Still, the risks – and complex set of election laws – make political fund-raising a complicated endeavor for those in the corner office. “The potentially coercive effect of an employer’s solicitation counsels in favor of avoiding the situation altogether,” said Harvey Pitt, a former chairman of the Securities and Exchange Commission and the chief of Kalorama Partners, a Washington consulting firm. “The logical alternative — having a very strong and clear disclaimer — doesn’t really work, since many employees might not believe the disclaimer, no matter how strongly it is worded.”
Tony Fratto, a former deputy assistant to President George W. Bush who now operates a consulting firm, Hamilton Place, took issue with the idea that C.E.O.s should remain outside the political campaign arena.
“I don’t doubt that some employees feel pressure to align with the C.E.O. politically, but my experience is that in most cases both C.E.O.s and employees are overwhelmingly influenced by a candidate’s views or voting record on industry issues,” he said. “I encourage firms to do more to inform their employees at all levels about what political leaders’ records are on their key policies. I actually think that doesn’t happen enough.”
Alexander Hertel-Fernandez, a professor at Columbia University, found in his own survey that “a quarter of employees reported that their bosses have tried to engage them in politics,” but reported that “about 7 percent of employees reported clearly coercive kinds of political contact at work – messages that made workers uncomfortable or included threats of plant closures, cuts in hours or layoffs.”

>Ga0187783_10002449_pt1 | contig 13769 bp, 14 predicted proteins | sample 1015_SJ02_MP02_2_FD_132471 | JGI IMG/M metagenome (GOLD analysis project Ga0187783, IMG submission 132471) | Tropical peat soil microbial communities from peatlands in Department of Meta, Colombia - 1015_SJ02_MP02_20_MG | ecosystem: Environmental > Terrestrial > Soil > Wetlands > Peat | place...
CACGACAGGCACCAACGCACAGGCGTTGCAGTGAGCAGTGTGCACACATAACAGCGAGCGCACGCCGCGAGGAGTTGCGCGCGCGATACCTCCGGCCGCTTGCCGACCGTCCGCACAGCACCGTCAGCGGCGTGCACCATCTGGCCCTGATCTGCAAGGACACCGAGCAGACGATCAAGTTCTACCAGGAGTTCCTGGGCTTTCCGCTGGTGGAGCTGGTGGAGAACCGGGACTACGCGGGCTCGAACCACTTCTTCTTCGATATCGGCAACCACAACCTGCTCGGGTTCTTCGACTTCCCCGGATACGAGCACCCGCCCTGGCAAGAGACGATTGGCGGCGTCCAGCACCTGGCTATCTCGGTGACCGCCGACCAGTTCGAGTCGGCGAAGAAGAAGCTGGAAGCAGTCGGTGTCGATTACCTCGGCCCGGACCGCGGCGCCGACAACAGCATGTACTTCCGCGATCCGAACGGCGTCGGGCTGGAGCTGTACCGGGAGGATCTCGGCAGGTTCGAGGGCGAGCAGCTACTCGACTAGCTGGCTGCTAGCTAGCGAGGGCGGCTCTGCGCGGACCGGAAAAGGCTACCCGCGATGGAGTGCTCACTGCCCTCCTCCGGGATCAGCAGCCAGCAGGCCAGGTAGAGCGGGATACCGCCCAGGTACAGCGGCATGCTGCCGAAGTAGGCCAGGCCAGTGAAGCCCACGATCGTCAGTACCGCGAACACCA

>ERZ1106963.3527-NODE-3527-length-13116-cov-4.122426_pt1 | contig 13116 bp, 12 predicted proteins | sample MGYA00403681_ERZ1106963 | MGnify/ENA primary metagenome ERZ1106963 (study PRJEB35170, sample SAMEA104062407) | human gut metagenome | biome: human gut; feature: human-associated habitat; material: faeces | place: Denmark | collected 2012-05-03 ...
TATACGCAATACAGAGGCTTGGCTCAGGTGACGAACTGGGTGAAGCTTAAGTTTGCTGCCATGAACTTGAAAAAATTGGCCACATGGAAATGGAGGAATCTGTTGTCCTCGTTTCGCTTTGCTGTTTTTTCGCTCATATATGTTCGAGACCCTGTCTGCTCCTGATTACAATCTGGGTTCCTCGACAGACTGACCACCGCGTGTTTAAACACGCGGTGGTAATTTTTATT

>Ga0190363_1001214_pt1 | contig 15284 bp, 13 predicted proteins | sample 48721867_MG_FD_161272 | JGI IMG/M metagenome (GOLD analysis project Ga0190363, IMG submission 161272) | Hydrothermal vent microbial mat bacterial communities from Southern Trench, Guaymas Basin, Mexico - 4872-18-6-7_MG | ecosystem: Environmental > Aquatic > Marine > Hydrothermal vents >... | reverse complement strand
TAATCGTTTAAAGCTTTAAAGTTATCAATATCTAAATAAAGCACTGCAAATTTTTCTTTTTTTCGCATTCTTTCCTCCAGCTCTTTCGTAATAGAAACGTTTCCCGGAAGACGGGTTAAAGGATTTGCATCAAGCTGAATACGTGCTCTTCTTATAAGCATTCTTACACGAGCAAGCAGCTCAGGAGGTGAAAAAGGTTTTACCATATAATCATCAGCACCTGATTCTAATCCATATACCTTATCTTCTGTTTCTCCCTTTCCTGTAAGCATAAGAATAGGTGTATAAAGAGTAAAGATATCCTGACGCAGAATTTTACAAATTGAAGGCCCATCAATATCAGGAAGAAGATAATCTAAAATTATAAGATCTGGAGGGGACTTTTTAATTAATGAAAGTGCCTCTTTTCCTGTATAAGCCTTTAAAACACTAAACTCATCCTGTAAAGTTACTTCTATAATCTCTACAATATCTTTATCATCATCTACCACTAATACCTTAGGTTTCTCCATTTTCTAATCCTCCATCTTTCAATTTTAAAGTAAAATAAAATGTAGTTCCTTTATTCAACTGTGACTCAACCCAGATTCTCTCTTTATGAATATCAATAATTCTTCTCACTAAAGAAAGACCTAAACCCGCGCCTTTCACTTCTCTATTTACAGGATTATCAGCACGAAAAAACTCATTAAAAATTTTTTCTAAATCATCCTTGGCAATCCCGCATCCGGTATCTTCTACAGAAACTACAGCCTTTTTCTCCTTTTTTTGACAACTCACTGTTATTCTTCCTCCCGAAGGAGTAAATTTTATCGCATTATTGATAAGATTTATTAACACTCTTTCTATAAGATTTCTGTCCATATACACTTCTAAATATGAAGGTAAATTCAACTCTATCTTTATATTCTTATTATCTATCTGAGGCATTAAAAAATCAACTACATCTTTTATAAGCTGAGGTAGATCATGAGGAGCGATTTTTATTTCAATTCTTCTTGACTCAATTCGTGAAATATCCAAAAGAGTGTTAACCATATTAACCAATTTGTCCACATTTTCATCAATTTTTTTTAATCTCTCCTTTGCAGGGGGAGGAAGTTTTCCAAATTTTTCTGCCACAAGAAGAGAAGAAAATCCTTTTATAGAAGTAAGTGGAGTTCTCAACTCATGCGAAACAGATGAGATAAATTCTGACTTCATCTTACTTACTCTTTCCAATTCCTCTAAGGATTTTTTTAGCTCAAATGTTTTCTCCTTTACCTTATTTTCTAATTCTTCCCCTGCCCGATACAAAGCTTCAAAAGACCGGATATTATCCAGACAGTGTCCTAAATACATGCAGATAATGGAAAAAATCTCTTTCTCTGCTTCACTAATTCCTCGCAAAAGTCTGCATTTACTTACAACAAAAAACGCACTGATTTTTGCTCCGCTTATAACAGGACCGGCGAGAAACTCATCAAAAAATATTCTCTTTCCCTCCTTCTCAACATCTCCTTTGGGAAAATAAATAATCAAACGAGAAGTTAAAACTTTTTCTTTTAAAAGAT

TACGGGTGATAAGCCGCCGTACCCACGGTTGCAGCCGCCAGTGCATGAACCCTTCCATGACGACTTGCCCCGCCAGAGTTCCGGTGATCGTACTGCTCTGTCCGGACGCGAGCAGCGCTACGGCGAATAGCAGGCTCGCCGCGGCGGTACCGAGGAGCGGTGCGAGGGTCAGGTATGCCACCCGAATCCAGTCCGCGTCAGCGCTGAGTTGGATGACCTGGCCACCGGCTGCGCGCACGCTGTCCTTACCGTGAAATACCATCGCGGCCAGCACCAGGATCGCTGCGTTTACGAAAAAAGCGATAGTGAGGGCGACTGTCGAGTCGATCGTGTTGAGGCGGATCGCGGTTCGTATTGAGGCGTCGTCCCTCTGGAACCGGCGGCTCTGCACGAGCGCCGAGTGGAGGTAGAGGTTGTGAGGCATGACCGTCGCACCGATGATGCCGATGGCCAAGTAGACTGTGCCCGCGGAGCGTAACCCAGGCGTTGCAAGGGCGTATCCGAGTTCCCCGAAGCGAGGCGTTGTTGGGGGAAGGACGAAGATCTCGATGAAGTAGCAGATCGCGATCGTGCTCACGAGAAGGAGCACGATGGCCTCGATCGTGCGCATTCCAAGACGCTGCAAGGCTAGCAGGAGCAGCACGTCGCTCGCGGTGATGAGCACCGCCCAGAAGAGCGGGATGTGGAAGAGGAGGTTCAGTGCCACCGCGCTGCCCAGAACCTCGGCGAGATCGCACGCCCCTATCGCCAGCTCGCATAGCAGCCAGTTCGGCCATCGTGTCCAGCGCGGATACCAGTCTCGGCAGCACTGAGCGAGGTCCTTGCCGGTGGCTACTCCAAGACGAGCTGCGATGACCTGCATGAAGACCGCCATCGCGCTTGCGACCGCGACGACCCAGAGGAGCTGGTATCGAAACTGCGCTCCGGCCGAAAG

This election cycle, it seems that many C.E.O.s, especially on Wall Street, have chosen to be less public about whom they are supporting in the presidential race. Perhaps because of the lingering negative memories of the financial crisis or perhaps because this presidential election has turned so decidedly nasty, many executives have stayed on the sideline. In June, Brian Krzanich, chief executive of Intel, canceled an event at his home for Donald Trump after it was reported to be causing a firestorm among Intel employees and peers in Silicon Valley that felt Mr. Trump’s policies were damaging to the industry. Mr. Krzanich later said he canceled the event because it had turned into a fund-raiser without his approval. “I do not intend to endorse any presidential candidate. We are interested in engaging both campaigns in open dialogue on issues in technology,” he wrote on Twitter.
When it comes to presidential politics, some executives privately say they worry they could see reprisals against their business or industry if they were to actively campaign for one candidate or another.
“The risk of being on the record publicly against a politician is high, particularly if that politician may take retaliatory action,” said Brian Richter, an assistant professor at the University of Texas at Austin.
That didn’t stop 150 technology executives from writing an open letter in July opposing Trump’s policies. The list of signatories included the leaders of Silicon Valley darlings like Slack and Box but notably was not signed by the current leaders of Google, Apple or Facebook, which typically face the most regulatory scrutiny.
Clearly the influence of C.E.O.s and other senior executives’ political preferences on the people working for them deserves more scrutiny. In the meantime, while it is hard to know how individuals will ultimately vote when they pull the lever in November, perhaps a new election polling data point should be the preferences of their bosses.